Harvard Prof. Gates Says Arrest Highlights Need For More Study of Race, Criminal Law
July 22, 2009
Cambridge police have dropped disorderly conduct charges against the preeminent Harvard scholar, Henry Louis Gates Jr., but plenty of discussion has emanated over the controversial arrest. Professor Gates, Harvard's leading scholar on African American history, told The Washington Post that he'd like a "one-on-one" with the officer who arrested him at his home in the early afternoon last week, after a neighbor called 911 to report that two black men appeared to be trying to forcibly enter the home. Gates, with the help of his driver was trying to open the front door, which was jammed. Gates also told The Post that he wanted an apology from the officer and that the incident would propel him to study racism in the criminal justice system. He concluded by telling The Post that he had no ill will toward the neighbor who called the police. "If she saw someone tomorrow that looked like they were breaking in, I would want her to call 911. I would want the police to come. What I would not want is to be presumed to be guilty. That's what the deal was. It didn't matter how I was dressed. It didn't matter how I talked. It didn't matter how I comported myself. That man was convinced that I was guilty."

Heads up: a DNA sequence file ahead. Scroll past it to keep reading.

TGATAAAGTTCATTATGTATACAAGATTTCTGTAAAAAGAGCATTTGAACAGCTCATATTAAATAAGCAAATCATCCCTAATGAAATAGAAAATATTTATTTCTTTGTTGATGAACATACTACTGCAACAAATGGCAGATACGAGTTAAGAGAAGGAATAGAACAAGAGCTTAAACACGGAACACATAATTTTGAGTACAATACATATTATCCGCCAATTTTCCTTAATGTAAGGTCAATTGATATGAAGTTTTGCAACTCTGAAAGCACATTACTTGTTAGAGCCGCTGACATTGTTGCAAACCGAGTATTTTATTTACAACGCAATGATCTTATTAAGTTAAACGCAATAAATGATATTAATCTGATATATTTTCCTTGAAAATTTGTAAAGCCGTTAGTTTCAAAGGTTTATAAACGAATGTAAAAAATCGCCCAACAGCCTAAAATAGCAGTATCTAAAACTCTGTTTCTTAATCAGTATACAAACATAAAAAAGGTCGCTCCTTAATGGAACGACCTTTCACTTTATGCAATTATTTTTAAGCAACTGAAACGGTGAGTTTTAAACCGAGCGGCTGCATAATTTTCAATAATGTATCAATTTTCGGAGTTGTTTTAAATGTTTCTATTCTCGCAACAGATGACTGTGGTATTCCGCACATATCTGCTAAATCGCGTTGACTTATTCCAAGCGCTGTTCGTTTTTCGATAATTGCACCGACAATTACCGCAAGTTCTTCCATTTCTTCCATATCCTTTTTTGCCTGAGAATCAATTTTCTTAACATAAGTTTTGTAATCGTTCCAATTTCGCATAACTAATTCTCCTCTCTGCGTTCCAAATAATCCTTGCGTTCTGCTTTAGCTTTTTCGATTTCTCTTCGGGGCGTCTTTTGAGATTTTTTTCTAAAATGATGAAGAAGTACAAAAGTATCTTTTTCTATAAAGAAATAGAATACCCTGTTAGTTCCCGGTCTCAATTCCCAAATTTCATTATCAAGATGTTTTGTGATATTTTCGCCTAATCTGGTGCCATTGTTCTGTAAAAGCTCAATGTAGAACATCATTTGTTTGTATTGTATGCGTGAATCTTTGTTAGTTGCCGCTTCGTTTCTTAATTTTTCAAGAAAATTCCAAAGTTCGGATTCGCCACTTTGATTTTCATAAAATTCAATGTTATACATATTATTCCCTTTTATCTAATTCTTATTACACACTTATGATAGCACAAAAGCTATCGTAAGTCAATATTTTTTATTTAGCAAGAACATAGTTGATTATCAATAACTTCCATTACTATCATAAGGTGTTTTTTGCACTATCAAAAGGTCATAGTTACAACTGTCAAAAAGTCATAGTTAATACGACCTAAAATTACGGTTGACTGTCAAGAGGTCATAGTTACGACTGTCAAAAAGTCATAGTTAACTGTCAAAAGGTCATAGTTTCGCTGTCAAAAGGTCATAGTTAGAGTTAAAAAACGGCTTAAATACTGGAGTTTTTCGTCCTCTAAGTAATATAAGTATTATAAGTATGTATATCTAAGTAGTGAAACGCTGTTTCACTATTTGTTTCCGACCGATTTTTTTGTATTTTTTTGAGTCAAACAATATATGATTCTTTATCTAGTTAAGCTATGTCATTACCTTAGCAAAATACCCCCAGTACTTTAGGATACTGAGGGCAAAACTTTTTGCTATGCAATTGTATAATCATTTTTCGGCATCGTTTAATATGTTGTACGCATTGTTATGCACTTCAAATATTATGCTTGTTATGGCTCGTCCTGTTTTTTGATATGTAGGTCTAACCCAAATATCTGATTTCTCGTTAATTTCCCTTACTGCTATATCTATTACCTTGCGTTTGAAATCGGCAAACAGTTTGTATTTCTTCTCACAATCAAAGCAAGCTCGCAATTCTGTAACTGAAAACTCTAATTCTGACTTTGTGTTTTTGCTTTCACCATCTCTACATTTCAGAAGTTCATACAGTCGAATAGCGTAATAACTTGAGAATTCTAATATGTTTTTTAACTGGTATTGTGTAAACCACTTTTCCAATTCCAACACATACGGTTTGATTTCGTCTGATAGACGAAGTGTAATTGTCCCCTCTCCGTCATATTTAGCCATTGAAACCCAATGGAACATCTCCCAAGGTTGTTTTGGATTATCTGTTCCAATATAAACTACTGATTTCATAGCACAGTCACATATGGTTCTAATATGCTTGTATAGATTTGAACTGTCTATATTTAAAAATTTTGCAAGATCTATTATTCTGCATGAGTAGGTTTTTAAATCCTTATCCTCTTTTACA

Tags:Civil rights, Prison Policy/Incarceration, Criminal Justice, Criminal Justice, Henry Louis Gates Jr., race and law